William Smith’s modified Mk1 VW Golf
The Euro kids want stateside parts; the stateside kids want Euro parts. It’s like a secondary school exchange programme only with cool kids, fewer illicit substances and no suspect translation of foreign expletives. The other notable difference is you lot actually want to take part in this cultural exchange: licence plate surrounds, bumpers, side repeaters, lights, hell… the list goes on. In fact one particular contact of FC recently asked us to get a price for Audi TT Cabrio parts with euro-specific part numbers because, “You guys have got the cool stuff.”
That’s a sentiment now heavily echoed this side of the Atlantic. You’ve only got to catch a glimpse of 22-yearold William Smith’s recently imported Mk.1 Golf to see what it’s all about. “I was building a Mk.2 Golf that I converted to run a Syncro drive-train. I bought a Nevada Beige three door shell that turned out to be rotten – which I then spent two years working on,” Will explains. “Then one fatal day I saw the Rabbit for sale on the VW Vortex forum and knew I had to have it. I started selling all of my Mk2 parts and was on the phone to Erik, the car’s owner in the States, constantly bugging him.”
It turns out the car’s first owner, a lady by the name of Denise, bought the car new in 1980. She moved to China shortly afterwards and left it with her Ma and Pa on Mercer Island in Washington. Luckily they couldn’t drive a stick shift, so it sat taking it steady.
Ten years later Denise returned and used it to go get the groceries once a week. “It was a bit stressful getting it here and it emptied my bank account more than I expected, but without Erik’s help this would not have been do-able at all.”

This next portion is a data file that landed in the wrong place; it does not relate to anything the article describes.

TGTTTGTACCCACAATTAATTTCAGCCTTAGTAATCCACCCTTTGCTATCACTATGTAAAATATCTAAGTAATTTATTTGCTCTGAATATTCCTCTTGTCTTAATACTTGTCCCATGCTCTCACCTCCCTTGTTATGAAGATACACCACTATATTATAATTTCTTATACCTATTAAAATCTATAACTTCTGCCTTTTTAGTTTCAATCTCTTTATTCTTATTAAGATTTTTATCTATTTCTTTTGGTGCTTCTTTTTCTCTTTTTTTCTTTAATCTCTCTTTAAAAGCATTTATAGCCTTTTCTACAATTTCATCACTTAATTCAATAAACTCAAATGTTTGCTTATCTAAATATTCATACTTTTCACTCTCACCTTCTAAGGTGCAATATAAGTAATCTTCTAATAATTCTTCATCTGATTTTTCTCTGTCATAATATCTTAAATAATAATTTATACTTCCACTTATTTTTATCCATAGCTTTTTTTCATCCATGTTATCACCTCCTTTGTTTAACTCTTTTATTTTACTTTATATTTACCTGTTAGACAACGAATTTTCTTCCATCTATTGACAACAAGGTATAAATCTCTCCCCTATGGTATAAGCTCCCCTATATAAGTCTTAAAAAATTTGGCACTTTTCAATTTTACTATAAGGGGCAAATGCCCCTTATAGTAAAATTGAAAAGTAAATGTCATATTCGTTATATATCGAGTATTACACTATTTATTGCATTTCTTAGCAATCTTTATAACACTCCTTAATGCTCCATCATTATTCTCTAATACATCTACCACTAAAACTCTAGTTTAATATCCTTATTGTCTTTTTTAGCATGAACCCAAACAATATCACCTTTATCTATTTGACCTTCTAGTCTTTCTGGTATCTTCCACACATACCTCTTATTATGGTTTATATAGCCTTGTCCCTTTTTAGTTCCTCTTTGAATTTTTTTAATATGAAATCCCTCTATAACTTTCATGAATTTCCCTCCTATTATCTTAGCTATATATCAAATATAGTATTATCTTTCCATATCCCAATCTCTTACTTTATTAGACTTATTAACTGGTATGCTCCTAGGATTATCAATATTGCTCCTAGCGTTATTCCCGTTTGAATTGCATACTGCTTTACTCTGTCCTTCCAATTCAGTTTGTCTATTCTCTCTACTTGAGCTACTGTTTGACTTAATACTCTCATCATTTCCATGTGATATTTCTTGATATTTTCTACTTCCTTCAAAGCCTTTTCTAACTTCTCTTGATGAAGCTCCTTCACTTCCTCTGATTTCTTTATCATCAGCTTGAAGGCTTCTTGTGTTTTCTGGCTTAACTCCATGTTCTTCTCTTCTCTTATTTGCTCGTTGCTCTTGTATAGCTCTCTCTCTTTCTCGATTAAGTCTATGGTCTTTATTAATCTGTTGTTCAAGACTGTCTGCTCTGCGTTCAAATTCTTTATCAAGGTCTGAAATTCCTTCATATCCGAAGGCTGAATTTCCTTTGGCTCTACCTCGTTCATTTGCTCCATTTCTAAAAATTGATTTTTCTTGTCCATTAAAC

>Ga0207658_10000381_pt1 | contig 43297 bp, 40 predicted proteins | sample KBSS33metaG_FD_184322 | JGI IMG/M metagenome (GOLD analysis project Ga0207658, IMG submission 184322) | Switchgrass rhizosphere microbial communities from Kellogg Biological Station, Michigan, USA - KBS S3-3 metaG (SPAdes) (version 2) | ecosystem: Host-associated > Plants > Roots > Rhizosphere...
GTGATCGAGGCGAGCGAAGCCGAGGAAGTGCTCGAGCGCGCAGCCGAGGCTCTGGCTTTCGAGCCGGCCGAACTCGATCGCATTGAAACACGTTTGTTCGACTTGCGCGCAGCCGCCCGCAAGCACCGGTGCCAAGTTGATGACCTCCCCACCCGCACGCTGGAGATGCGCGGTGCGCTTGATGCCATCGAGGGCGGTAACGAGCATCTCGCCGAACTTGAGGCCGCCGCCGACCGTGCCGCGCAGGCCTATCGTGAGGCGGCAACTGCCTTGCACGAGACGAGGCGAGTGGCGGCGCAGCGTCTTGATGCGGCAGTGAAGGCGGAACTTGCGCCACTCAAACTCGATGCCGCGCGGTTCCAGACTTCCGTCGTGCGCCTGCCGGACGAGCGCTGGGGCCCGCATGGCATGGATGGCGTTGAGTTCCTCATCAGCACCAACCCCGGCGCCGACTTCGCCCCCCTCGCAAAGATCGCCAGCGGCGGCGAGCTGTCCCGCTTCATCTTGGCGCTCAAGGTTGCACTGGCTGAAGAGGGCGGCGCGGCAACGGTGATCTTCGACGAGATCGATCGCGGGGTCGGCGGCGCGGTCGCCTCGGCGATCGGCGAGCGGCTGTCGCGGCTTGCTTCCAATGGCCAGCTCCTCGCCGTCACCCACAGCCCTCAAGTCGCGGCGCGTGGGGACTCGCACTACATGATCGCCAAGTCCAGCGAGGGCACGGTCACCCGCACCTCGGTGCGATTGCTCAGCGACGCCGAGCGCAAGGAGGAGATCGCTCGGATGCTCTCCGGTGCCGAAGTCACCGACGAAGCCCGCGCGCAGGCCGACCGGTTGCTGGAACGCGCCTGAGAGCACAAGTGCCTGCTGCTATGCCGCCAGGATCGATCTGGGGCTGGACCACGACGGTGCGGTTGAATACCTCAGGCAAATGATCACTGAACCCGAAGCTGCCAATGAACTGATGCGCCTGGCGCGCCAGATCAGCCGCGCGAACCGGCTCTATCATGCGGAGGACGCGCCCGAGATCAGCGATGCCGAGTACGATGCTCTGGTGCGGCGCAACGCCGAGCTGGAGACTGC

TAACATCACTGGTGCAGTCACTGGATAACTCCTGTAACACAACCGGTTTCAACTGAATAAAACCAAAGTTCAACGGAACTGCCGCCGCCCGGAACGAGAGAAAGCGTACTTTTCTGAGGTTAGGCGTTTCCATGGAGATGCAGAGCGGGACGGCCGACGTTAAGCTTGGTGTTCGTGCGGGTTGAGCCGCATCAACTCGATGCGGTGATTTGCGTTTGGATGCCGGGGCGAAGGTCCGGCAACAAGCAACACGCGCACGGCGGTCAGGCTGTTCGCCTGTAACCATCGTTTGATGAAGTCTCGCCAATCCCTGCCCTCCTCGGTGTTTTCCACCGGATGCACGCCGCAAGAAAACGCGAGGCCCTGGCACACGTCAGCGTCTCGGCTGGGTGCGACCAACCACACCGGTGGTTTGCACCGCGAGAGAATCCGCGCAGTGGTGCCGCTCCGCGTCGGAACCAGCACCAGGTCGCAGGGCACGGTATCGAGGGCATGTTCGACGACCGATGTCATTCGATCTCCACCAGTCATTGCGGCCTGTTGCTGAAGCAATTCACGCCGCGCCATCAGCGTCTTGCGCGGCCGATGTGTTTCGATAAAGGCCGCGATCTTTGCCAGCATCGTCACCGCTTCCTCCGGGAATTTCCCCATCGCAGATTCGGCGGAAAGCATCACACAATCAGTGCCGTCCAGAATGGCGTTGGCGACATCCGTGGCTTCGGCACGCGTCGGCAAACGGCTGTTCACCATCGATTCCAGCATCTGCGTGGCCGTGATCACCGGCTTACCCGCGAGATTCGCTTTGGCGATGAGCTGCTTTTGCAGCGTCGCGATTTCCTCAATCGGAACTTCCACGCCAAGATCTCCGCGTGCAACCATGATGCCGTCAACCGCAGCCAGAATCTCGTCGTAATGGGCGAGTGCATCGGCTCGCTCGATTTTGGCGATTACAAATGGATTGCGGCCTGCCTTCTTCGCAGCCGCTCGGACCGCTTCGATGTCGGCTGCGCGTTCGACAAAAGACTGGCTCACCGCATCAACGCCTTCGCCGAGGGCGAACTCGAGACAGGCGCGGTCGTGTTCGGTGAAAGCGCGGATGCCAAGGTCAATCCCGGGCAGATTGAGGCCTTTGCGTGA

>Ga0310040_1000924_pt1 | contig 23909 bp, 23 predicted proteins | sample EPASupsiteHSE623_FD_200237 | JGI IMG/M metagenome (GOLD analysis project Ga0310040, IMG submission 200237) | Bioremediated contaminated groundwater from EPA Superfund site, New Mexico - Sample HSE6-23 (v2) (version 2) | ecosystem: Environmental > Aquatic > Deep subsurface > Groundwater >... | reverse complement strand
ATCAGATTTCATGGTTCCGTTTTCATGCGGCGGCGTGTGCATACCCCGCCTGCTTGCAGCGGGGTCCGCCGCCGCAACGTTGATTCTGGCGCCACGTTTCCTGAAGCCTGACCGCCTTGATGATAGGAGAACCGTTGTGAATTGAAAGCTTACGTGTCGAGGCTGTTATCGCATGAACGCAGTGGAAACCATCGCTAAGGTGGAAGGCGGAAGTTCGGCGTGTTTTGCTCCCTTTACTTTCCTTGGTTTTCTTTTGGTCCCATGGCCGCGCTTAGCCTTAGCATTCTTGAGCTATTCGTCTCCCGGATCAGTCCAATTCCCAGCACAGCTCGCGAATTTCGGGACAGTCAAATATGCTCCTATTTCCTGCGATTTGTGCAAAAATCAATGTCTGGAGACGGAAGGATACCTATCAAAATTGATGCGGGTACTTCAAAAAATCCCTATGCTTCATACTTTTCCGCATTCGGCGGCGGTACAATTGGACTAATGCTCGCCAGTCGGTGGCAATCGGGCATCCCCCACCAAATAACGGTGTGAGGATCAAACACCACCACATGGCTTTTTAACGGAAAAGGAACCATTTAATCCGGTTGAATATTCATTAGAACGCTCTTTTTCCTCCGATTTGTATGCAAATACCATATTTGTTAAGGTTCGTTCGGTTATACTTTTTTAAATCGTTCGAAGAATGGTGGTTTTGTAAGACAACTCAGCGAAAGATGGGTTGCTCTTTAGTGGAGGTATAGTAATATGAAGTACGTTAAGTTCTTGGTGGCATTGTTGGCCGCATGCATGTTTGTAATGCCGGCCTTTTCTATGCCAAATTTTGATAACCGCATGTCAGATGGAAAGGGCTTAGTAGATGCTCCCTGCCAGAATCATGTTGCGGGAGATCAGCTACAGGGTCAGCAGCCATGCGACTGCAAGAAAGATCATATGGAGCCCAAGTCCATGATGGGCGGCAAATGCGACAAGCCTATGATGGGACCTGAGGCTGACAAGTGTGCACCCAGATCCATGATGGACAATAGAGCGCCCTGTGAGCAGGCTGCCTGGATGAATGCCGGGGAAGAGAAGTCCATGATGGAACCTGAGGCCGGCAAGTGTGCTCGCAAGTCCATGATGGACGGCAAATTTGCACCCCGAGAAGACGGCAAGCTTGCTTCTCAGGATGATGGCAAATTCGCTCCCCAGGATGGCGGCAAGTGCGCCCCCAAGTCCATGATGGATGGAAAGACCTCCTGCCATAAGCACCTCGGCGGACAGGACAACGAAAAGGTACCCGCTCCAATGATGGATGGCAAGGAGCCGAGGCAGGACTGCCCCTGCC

After £1200 shipping, 30% duty and the cost of the car, it arrived at the docks with a miniscule 12,261 miles on the clock and was pretty much as you see now. The square lamped Westmoreland (a VW factory in Pennsylvania) front end, chunky 5mph chrome bumpers with overriders and the wing mounted side repeaters were all in the house. Will’s the first to admit that it needed a freshen up.
A healthy dose of slamming thanks to some FK Konigsport height- and damping-adjustable coilovers, which benefit from Koni inserts, and some increasingly hard-to-find 7×15 Ronal Racing magnesium three-piece split rims soon followed, once Will had them welded and re-drilled from a Jap fitment to a VW-friendly 4×100 PCD. New-old stock parts like the rubbing strips, arch spats and even interior drinks trays have been sourced from his new-found stateside contacts. Will also had a bit of trouble sourcing and swapping the headlights for MoT purposes.
It’s all powered by a de-tuned version of the 1.6-litre fuel-injected K-jet motor, originally fitted to the Mk.1 Golf GTi, so there’s enough grunt to get him about to all the shows without any issues. We bang on about cars with character but the first time you clock this one you’ll know exactly what we mean.
Will has already taken a few prizes home to Yorkshire, and there’s more to come, “I’ve just found a guy in the States with a garage full of mad rare parts and by the time this in print the new BBS Motorsport wheels will also be on it.” Bring it on mate, stateside is de best!
What is a VW Rabbit?
VW branded the Mk.1 Golf as a Rabbit in America because it was small and nippy like a, erm Rabbit. Apart from different bumpers and lights it’s pretty much the same car. In 2006 VW brought back the name and the Mk.5 Golf was once again branded the Rabbit in the states.
TECH SPEC MK1 VW GOLF (Rabbit)
Original 1.6-litre K-jet injected (JH code), 90bhp now with only 14,000 miles on the clock!
FK Konigsport height- and damping-adjustable coilovers, notched chassis rail for extra drop; 7×15 Ronal Racing Magnesium three-piece Split rims; 165/50×15 Bridgestone Potenza RE040 rubber.
Complete US Spec Westmoreland Mk.1 Rabbit, original factory LE3A Tabasco Red paint.
Totally mint red leatherette trim and dashboard.